OTTAWA — Survivors and families of missing and murdered Indigenous women and girls are preparing for what’s anticipated to be a highly emotional ceremony on Monday to mark the release of an inquiry report.
In her findings, chief commissioner Marion Buller says that the national inquiry had a short time to do its work, but within that period, survivors provided “important truths.”
She says Canadians live in a country whose laws and institutions perpetuate violations of rights that amount to nothing less than a deliberate, often covert “campaign of genocide.”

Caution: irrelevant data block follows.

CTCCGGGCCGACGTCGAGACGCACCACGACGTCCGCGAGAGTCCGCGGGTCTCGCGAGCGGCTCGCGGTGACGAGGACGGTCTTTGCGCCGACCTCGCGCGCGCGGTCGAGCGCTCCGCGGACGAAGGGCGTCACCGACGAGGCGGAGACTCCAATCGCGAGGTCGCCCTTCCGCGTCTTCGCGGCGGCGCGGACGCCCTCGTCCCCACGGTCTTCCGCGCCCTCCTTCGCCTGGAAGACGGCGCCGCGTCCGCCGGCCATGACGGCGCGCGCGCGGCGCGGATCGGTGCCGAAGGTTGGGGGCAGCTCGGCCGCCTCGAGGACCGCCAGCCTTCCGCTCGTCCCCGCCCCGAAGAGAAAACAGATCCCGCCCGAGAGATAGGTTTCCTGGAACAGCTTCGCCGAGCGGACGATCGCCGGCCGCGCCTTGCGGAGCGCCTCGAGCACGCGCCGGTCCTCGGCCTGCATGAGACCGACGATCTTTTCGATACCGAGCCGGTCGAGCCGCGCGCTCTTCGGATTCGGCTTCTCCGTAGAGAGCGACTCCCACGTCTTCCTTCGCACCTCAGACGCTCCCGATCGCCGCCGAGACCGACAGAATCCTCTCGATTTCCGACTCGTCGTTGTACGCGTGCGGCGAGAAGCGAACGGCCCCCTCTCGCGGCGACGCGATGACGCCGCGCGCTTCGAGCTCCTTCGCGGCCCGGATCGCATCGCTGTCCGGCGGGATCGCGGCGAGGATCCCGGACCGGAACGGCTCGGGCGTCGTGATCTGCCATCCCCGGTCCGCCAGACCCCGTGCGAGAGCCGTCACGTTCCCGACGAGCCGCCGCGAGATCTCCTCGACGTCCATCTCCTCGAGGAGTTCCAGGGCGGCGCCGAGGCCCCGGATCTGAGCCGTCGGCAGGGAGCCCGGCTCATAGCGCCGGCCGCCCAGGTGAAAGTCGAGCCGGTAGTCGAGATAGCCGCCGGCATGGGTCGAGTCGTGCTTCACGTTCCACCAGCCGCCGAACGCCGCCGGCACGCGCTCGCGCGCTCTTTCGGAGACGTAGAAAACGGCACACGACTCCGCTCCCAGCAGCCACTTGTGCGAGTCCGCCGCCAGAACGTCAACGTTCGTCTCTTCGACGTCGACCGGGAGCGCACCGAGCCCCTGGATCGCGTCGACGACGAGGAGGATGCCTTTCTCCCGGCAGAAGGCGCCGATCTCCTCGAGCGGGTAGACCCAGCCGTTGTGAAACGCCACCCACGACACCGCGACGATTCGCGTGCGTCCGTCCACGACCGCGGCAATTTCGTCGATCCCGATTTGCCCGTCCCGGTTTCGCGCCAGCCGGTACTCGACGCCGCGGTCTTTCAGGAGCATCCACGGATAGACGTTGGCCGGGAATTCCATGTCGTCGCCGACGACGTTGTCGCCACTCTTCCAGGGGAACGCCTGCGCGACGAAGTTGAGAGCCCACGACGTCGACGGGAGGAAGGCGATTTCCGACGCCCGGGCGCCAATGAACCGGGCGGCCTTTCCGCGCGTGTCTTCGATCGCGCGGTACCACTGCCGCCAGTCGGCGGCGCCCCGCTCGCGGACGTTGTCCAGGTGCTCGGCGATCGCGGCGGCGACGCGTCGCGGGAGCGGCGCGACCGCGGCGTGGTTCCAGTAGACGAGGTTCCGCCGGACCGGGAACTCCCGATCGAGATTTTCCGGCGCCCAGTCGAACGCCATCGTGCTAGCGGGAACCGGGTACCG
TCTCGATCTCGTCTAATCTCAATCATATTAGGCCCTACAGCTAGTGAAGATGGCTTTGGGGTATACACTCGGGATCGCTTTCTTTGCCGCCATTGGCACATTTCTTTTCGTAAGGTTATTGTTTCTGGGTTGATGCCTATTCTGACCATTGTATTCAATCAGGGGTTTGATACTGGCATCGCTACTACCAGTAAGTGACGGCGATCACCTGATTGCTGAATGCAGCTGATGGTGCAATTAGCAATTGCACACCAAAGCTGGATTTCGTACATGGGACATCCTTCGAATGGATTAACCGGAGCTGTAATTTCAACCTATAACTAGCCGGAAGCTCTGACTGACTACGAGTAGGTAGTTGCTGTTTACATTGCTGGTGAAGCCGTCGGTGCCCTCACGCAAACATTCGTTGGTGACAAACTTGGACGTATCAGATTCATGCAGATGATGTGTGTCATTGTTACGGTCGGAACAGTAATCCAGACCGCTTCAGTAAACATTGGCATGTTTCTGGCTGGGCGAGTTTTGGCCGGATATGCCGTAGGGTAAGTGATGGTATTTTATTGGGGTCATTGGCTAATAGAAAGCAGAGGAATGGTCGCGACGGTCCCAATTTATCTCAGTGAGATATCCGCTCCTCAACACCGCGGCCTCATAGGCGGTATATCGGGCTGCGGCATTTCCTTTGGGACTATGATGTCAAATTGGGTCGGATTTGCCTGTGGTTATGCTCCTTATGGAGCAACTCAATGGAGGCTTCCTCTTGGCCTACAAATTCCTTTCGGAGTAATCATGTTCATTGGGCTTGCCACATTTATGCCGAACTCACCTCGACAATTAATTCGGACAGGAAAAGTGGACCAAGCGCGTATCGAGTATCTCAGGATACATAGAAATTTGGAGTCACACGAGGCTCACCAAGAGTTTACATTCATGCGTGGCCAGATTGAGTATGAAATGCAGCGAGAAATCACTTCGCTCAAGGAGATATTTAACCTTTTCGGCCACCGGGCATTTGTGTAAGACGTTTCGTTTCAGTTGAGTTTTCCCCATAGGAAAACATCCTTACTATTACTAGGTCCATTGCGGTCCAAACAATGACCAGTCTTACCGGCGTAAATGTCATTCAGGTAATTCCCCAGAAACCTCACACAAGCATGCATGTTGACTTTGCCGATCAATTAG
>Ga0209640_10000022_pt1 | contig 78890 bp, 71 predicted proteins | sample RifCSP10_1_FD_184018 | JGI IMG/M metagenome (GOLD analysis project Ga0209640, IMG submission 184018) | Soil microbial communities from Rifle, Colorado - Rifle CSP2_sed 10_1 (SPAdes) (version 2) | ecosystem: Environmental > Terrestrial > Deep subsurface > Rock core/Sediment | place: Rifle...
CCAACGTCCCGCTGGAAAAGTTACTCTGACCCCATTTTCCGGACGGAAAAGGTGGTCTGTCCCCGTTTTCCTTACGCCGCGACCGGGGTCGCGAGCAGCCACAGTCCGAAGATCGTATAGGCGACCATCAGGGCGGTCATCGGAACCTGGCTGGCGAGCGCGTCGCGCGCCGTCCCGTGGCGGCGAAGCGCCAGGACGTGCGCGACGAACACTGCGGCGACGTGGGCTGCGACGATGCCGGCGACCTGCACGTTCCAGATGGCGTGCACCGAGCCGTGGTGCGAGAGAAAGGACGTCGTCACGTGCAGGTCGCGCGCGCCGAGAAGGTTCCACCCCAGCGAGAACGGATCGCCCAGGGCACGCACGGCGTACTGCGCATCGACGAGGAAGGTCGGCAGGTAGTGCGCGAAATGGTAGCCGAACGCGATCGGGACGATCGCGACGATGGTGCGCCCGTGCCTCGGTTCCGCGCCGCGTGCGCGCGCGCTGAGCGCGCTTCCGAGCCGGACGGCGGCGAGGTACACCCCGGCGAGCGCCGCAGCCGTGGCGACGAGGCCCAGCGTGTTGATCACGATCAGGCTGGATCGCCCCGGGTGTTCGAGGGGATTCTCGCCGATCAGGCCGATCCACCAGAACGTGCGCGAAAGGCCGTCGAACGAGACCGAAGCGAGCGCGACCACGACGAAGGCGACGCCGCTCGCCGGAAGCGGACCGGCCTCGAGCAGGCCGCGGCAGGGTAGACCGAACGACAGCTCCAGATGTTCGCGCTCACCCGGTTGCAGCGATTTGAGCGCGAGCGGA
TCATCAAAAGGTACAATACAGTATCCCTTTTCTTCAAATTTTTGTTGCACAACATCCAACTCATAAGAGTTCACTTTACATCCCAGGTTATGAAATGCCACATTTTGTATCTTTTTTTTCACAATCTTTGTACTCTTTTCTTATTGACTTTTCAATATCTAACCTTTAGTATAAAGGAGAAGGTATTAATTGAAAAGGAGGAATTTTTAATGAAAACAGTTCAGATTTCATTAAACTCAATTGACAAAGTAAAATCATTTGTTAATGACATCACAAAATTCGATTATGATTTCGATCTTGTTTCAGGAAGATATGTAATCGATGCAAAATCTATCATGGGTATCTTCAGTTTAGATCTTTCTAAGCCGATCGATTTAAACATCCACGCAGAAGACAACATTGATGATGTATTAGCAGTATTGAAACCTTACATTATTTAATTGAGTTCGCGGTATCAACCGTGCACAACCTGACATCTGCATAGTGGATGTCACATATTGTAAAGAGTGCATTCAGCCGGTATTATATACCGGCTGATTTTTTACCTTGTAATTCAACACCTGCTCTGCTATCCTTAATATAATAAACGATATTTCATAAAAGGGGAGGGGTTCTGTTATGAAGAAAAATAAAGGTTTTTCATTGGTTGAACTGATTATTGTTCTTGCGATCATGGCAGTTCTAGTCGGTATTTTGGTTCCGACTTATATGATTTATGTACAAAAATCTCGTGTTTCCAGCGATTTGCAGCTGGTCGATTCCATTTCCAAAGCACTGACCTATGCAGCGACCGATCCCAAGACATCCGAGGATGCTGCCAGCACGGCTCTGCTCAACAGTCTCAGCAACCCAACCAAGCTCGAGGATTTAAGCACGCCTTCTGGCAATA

The report is the result of study by four commissioners who were asked to probe systemic causes of violence against Indigenous women and girls and make recommendations on resolving them.
Families, survivors and advocacy organizations, like the Native Women’s Association of Canada, have been calling for an inquiry to examine the issue of missing and murdered Indigenous women for years.
Crown-Indigenous Relations Minister Carolyn Bennett says she cannot speak to specifics in the forthcoming report before its public release but says the government has always wanted to ensure the families and survivors are not let down.